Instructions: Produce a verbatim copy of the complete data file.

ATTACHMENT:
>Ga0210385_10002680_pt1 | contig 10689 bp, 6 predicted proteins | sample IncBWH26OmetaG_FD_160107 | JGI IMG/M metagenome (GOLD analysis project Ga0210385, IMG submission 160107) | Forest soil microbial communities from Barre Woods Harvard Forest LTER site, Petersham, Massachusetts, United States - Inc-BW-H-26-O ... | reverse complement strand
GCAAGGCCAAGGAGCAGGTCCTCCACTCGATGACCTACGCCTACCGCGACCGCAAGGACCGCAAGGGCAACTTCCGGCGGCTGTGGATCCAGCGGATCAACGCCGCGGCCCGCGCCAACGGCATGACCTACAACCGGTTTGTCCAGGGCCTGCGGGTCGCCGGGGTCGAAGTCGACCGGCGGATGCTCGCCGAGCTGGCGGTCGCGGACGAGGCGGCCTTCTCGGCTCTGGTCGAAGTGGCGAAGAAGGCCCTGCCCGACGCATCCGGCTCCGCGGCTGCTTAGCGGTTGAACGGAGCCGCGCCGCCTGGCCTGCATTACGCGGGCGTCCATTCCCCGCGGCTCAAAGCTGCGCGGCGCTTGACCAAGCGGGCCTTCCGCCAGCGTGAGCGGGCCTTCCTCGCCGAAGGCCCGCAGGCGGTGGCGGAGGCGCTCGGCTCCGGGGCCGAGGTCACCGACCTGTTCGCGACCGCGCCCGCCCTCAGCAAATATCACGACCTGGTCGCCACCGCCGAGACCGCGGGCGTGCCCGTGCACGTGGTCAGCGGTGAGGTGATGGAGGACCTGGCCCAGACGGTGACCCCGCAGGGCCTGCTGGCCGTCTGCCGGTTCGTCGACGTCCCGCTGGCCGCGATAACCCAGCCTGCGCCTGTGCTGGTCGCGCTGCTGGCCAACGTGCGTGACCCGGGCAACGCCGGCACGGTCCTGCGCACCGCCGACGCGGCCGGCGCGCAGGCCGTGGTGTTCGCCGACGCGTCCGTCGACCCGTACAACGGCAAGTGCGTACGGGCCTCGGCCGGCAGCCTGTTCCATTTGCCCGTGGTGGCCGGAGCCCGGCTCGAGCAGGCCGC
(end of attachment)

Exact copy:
>Ga0210385_10002680_pt1 | contig 10689 bp, 6 predicted proteins | sample IncBWH26OmetaG_FD_160107 | JGI IMG/M metagenome (GOLD analysis project Ga0210385, IMG submission 160107) | Forest soil microbial communities from Barre Woods Harvard Forest LTER site, Petersham, Massachusetts, United States - Inc-BW-H-26-O ... | reverse complement strand
GCAAGGCCAAGGAGCAGGTCCTCCACTCGATGACCTACGCCTACCGCGACCGCAAGGACCGCAAGGGCAACTTCCGGCGGCTGTGGATCCAGCGGATCAACGCCGCGGCCCGCGCCAACGGCATGACCTACAACCGGTTTGTCCAGGGCCTGCGGGTCGCCGGGGTCGAAGTCGACCGGCGGATGCTCGCCGAGCTGGCGGTCGCGGACGAGGCGGCCTTCTCGGCTCTGGTCGAAGTGGCGAAGAAGGCCCTGCCCGACGCATCCGGCTCCGCGGCTGCTTAGCGGTTGAACGGAGCCGCGCCGCCTGGCCTGCATTACGCGGGCGTCCATTCCCCGCGGCTCAAAGCTGCGCGGCGCTTGACCAAGCGGGCCTTCCGCCAGCGTGAGCGGGCCTTCCTCGCCGAAGGCCCGCAGGCGGTGGCGGAGGCGCTCGGCTCCGGGGCCGAGGTCACCGACCTGTTCGCGACCGCGCCCGCCCTCAGCAAATATCACGACCTGGTCGCCACCGCCGAGACCGCGGGCGTGCCCGTGCACGTGGTCAGCGGTGAGGTGATGGAGGACCTGGCCCAGACGGTGACCCCGCAGGGCCTGCTGGCCGTCTGCCGGTTCGTCGACGTCCCGCTGGCCGCGATAACCCAGCCTGCGCCTGTGCTGGTCGCGCTGCTGGCCAACGTGCGTGACCCGGGCAACGCCGGCACGGTCCTGCGCACCGCCGACGCGGCCGGCGCGCAGGCCGTGGTGTTCGCCGACGCGTCCGTCGACCCGTACAACGGCAAGTGCGTACGGGCCTCGGCCGGCAGCCTGTTCCATTTGCCCGTGGTGGCCGGAGCCCGGCTCGAGCAGGCCGC